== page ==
Henry wandered back with a bag of treats. The sampling of carnitas and chicharrón were so delicious we had to go back for more.

Molly and Jo picking delicious strawberries.

Molly and Jo picking delicious strawberries.

On the way back to the Casa, we were sidetracked with thoughts of dinner. We needed to pick up dessert as we were having friends over. A few of us had heard of the Museo de Nieves Manolo and since it was on our way we popped in for a treat.

The gang sampled many flavours and found none to our liking. We pity-bought a container because we felt obliged.

We sampled many flavours and found none to our liking. We “pity-bought” a container because we felt obliged.

On our way back to the house, we were sidetracked once more with thoughts of pollo from the Llano Park market. Henry said it was worth it, so of course we had to add it to our lunch.

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Henry "working" the grill.

Henry “working” the grill.

I couldn’t believe how much food we had amassed for our lunch, but was delighted that there was so much variety.

My favourite was definitely the chicken!

3 kinds of tamales, carnitas, and pollo. My favourite was definitely the chicken!

Full from lunch, I treated myself to a siesta. When I woke up, I was still full but needed to be ready for another great meal ahead.

Henry always sets up a "House" mezcal tasting on my visits to Oaxaca.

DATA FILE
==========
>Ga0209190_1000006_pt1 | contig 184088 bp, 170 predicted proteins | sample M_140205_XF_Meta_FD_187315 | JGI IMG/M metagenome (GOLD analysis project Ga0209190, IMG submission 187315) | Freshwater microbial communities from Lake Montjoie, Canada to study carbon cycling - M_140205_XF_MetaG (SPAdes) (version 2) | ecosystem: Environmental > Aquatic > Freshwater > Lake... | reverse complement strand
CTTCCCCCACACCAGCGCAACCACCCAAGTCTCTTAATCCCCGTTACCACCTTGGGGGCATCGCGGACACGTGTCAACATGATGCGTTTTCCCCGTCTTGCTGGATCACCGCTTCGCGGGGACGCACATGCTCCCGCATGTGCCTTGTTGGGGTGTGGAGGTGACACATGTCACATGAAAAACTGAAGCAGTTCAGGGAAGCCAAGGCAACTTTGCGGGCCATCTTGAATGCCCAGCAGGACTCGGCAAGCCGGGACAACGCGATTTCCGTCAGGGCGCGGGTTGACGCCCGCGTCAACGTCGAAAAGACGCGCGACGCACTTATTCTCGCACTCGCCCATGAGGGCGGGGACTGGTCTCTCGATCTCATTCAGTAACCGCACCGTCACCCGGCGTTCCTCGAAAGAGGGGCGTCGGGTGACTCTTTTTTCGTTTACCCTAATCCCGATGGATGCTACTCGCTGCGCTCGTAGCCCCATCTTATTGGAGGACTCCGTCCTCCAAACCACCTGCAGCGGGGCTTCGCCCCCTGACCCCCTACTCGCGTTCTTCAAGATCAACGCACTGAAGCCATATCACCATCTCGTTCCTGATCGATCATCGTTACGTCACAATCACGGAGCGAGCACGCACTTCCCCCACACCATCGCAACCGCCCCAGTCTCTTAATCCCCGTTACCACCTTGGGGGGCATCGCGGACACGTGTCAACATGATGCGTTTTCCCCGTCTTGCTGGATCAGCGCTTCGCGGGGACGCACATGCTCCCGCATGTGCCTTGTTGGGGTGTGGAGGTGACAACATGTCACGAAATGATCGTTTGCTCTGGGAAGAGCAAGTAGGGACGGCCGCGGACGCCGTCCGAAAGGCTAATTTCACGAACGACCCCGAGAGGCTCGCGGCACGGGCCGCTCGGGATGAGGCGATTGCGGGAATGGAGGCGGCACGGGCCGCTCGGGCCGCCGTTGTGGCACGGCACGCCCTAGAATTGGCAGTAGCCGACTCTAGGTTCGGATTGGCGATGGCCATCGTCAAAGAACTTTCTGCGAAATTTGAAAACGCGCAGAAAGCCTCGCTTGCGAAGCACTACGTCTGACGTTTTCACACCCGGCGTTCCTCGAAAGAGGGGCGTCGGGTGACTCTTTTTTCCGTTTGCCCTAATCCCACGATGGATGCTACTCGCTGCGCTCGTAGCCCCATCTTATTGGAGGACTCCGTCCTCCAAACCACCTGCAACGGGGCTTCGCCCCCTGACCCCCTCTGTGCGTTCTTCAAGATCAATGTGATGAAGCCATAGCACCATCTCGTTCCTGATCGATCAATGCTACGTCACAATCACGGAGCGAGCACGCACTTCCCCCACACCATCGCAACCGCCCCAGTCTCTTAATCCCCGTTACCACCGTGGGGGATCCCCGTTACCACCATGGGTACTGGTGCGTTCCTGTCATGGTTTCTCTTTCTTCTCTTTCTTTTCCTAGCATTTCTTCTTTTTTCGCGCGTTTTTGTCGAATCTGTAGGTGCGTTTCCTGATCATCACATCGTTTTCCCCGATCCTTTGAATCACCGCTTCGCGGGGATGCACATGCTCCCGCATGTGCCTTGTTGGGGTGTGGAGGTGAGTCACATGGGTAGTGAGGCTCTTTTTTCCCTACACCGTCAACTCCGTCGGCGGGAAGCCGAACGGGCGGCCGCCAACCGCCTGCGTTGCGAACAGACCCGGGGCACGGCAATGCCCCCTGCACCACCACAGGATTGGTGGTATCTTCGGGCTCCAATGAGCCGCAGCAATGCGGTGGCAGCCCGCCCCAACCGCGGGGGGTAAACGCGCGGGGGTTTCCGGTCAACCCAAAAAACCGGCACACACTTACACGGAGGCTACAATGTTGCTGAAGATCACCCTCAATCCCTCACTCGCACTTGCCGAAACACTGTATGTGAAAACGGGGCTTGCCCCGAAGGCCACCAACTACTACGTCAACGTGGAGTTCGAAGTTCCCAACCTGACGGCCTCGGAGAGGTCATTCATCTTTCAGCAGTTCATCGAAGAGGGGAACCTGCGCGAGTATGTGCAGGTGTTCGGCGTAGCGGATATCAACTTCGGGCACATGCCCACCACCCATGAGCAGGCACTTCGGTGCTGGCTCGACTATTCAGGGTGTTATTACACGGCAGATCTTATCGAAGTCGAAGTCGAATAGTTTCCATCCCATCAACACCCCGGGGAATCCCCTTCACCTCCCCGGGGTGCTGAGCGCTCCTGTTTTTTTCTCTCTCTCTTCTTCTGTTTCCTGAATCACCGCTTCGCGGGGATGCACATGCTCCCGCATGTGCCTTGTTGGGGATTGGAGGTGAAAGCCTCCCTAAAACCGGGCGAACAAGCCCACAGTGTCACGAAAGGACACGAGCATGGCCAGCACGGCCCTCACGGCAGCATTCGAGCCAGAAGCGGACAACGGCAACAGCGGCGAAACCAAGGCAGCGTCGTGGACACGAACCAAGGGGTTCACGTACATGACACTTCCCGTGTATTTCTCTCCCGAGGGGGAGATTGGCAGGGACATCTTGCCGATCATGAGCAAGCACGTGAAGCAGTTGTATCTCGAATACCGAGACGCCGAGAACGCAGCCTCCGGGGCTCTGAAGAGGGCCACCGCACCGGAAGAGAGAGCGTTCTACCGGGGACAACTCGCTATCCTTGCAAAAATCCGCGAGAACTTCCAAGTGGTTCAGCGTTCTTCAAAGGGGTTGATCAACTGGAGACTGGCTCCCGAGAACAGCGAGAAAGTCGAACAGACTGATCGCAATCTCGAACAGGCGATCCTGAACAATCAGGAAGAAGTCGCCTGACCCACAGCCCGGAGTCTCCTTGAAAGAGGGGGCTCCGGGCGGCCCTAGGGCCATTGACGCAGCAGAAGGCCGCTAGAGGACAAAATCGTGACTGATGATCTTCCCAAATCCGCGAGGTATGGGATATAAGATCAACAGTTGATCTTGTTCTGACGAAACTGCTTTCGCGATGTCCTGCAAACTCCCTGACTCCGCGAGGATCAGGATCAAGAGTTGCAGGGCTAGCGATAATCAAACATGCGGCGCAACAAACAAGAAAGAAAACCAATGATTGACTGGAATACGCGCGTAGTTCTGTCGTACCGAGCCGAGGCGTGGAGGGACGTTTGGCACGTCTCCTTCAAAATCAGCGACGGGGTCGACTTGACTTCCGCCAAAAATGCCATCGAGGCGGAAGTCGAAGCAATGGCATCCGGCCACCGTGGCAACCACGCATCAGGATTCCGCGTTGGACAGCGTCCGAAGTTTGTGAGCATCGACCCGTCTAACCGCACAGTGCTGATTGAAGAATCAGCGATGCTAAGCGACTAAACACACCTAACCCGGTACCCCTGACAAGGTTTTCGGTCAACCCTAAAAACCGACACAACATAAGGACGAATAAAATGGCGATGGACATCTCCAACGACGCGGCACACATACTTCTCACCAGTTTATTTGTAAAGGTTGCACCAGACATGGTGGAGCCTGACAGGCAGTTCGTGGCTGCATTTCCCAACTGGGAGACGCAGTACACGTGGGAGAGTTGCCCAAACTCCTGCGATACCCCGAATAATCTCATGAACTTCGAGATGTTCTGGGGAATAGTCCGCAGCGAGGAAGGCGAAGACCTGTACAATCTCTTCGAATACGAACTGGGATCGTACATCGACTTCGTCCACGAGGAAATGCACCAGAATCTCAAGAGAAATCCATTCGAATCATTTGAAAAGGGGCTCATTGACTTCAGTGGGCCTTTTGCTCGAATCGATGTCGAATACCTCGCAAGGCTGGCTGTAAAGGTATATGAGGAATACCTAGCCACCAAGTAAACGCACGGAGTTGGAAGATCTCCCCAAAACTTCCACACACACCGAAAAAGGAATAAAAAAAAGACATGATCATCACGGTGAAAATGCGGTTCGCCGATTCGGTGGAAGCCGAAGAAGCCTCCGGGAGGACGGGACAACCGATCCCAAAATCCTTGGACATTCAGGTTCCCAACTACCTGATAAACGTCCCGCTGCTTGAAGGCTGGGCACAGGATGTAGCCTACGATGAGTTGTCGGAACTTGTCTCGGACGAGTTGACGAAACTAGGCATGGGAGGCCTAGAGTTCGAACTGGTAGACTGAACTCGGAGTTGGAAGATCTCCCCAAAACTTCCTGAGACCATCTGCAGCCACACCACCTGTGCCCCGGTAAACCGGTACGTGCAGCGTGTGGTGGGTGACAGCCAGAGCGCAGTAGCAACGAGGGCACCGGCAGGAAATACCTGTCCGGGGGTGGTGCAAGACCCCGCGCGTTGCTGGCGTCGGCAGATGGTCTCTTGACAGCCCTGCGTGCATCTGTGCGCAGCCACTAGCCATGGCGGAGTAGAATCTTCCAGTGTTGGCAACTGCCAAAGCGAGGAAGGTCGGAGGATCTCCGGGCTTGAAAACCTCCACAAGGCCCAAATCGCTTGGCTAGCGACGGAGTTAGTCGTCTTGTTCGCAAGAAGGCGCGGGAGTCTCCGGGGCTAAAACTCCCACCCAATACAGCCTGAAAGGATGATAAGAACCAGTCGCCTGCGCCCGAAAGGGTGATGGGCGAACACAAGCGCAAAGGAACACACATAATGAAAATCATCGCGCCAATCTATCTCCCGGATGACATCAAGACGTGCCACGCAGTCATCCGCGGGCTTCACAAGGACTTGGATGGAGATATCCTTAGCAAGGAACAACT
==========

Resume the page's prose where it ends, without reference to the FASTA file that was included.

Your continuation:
Henry always sets up a “House” mezcal tasting on my visits to Oaxaca.

One of the gang’s best friends in Oaxaca is the couple who own Cafe Brujula, Kyle and Bere. They were coming for dinner with Kyle’s homemade Texas chili. Kyle is originally from Texas, so I was excited to eat an “authentic Texas chili”. After hearing about his 8 hour process, which included  separately cooking the meats, roasting and blending the chiles, blanching and hand peeling the fresh tomatoes, I knew there was a lot of heart put into the vat of deliciousness he brought over for us.

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We accompanied this meal with Henry’s refried beans and Tom’s guacamole and salsa.

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There was a bit of discussion on what vehicle to use to eat the chili with and what it pairs best with and in the end, Kyle had it right. Forget the nacho chips, saltines make the best dippers and wash it all down with a glass of peach juice.

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Even though I was at my intake limit, Kyle’s Texas chili was so delicious, I had to have seconds. I didn’t feel like I needed to save room for a dessert because although the flan that Jo and Molly bought at the market looked delicious, I am always disappointed with Mexican desserts.

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I was wrong. This was the best flan I’ve ever had in Mexico and I ate more than I needed to. Feeling like I may explode, I rolled myself to bed. I knew I had overdone Day 1 in Oaxaca, but I enjoyed every food loving moment of it.